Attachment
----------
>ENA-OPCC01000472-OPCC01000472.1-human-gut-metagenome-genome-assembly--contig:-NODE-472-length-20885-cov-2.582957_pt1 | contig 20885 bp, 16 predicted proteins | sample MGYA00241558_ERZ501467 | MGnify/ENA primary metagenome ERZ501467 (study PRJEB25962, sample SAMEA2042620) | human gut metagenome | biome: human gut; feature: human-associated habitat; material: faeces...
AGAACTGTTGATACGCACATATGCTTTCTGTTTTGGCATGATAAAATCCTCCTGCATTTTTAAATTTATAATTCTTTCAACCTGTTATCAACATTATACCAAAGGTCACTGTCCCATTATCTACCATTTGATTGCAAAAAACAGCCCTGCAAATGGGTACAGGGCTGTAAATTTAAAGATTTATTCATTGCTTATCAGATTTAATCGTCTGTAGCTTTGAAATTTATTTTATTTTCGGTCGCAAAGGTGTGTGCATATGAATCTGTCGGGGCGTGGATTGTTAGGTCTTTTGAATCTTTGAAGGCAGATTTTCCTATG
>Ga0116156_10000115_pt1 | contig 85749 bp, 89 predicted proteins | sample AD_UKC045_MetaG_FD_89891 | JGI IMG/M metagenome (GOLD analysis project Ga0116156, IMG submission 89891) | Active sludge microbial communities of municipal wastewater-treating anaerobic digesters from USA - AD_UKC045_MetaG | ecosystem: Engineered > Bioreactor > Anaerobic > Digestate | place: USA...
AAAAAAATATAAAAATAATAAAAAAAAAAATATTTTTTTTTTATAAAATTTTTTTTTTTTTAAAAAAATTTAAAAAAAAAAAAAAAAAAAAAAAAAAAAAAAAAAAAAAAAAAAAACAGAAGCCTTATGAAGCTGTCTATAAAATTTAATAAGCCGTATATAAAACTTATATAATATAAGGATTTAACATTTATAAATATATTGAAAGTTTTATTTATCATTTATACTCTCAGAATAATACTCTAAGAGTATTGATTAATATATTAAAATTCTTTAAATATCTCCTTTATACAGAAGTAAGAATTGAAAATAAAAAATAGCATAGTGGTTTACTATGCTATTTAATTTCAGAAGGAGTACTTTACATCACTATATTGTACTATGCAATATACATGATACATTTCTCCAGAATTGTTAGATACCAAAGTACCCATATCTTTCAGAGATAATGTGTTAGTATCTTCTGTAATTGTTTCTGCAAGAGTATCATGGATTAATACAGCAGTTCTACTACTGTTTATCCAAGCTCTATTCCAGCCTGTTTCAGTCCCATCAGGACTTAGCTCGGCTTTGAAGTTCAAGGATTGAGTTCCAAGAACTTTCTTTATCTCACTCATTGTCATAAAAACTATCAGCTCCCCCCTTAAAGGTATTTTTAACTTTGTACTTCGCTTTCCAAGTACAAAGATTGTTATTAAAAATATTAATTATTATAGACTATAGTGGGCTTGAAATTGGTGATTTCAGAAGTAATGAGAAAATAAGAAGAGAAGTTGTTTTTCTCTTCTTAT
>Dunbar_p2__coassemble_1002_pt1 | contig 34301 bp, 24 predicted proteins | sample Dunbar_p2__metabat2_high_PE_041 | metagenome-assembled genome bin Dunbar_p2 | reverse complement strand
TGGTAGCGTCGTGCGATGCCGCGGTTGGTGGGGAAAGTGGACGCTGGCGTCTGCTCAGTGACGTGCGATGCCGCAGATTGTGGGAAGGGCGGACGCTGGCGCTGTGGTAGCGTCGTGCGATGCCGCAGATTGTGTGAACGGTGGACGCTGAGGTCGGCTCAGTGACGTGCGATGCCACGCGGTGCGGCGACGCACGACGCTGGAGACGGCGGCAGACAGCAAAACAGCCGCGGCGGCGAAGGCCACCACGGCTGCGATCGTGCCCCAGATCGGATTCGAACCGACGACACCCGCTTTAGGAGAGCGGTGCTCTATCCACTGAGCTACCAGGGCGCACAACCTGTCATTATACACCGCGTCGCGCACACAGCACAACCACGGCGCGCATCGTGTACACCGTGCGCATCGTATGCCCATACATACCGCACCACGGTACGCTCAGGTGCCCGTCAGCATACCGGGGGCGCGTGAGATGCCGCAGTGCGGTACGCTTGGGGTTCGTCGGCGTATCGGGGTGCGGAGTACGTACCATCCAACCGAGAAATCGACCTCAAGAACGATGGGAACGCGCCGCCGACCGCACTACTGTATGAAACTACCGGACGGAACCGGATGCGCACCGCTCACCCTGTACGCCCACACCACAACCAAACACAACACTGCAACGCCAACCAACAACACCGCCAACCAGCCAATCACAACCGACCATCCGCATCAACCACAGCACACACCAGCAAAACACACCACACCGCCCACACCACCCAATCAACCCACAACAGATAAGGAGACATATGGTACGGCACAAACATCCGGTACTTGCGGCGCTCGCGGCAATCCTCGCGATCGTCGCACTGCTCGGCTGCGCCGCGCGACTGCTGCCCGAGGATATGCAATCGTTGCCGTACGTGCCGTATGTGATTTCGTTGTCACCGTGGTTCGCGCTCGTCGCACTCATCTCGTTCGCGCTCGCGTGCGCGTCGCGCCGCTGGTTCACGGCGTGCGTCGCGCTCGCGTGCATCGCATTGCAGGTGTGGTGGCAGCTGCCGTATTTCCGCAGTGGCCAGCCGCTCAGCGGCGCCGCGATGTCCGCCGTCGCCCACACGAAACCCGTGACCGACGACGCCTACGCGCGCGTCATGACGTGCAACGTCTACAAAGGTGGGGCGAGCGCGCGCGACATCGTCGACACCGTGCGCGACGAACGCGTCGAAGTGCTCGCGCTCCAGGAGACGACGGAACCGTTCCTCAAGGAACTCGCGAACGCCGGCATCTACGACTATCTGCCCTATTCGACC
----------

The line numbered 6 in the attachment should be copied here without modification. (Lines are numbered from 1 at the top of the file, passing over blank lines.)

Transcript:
TGGTAGCGTCGTGCGATGCCGCGGTTGGTGGGGAAAGTGGACGCTGGCGTCTGCTCAGTGACGTGCGATGCCGCAGATTGTGGGAAGGGCGGACGCTGGCGCTGTGGTAGCGTCGTGCGATGCCGCAGATTGTGTGAACGGTGGACGCTGAGGTCGGCTCAGTGACGTGCGATGCCACGCGGTGCGGCGACGCACGACGCTGGAGACGGCGGCAGACAGCAAAACAGCCGCGGCGGCGAAGGCCACCACGGCTGCGATCGTGCCCCAGATCGGATTCGAACCGACGACACCCGCTTTAGGAGAGCGGTGCTCTATCCACTGAGCTACCAGGGCGCACAACCTGTCATTATACACCGCGTCGCGCACACAGCACAACCACGGCGCGCATCGTGTACACCGTGCGCATCGTATGCCCATACATACCGCACCACGGTACGCTCAGGTGCCCGTCAGCATACCGGGGGCGCGTGAGATGCCGCAGTGCGGTACGCTTGGGGTTCGTCGGCGTATCGGGGTGCGGAGTACGTACCATCCAACCGAGAAATCGACCTCAAGAACGATGGGAACGCGCCGCCGACCGCACTACTGTATGAAACTACCGGACGGAACCGGATGCGCACCGCTCACCCTGTACGCCCACACCACAACCAAACACAACACTGCAACGCCAACCAACAACACCGCCAACCAGCCAATCACAACCGACCATCCGCATCAACCACAGCACACACCAGCAAAACACACCACACCGCCCACACCACCCAATCAACCCACAACAGATAAGGAGACATATGGTACGGCACAAACATCCGGTACTTGCGGCGCTCGCGGCAATCCTCGCGATCGTCGCACTGCTCGGCTGCGCCGCGCGACTGCTGCCCGAGGATATGCAATCGTTGCCGTACGTGCCGTATGTGATTTCGTTGTCACCGTGGTTCGCGCTCGTCGCACTCATCTCGTTCGCGCTCGCGTGCGCGTCGCGCCGCTGGTTCACGGCGTGCGTCGCGCTCGCGTGCATCGCATTGCAGGTGTGGTGGCAGCTGCCGTATTTCCGCAGTGGCCAGCCGCTCAGCGGCGCCGCGATGTCCGCCGTCGCCCACACGAAACCCGTGACCGACGACGCCTACGCGCGCGTCATGACGTGCAACGTCTACAAAGGTGGGGCGAGCGCGCGCGACATCGTCGACACCGTGCGCGACGAACGCGTCGAAGTGCTCGCGCTCCAGGAGACGACGGAACCGTTCCTCAAGGAACTCGCGAACGCCGGCATCTACGACTATCTGCCCTATTCGACC